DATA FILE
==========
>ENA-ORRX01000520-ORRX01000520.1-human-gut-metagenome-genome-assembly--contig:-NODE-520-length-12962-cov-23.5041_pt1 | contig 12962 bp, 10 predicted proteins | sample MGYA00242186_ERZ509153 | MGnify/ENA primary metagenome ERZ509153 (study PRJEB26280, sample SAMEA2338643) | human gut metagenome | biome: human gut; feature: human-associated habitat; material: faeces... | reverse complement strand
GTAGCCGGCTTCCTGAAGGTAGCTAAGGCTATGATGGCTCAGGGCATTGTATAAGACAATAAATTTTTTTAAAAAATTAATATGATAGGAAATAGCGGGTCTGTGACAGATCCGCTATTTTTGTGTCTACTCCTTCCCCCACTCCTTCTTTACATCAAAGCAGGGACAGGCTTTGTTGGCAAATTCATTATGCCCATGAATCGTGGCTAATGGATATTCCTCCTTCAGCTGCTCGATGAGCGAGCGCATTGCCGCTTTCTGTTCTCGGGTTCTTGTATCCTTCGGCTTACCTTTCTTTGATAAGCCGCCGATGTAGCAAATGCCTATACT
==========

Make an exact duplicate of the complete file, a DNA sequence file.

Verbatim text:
>ENA-ORRX01000520-ORRX01000520.1-human-gut-metagenome-genome-assembly--contig:-NODE-520-length-12962-cov-23.5041_pt1 | contig 12962 bp, 10 predicted proteins | sample MGYA00242186_ERZ509153 | MGnify/ENA primary metagenome ERZ509153 (study PRJEB26280, sample SAMEA2338643) | human gut metagenome | biome: human gut; feature: human-associated habitat; material: faeces... | reverse complement strand
GTAGCCGGCTTCCTGAAGGTAGCTAAGGCTATGATGGCTCAGGGCATTGTATAAGACAATAAATTTTTTTAAAAAATTAATATGATAGGAAATAGCGGGTCTGTGACAGATCCGCTATTTTTGTGTCTACTCCTTCCCCCACTCCTTCTTTACATCAAAGCAGGGACAGGCTTTGTTGGCAAATTCATTATGCCCATGAATCGTGGCTAATGGATATTCCTCCTTCAGCTGCTCGATGAGCGAGCGCATTGCCGCTTTCTGTTCTCGGGTTCTTGTATCCTTCGGCTTACCTTTCTTTGATAAGCCGCCGATGTAGCAAATGCCTATACT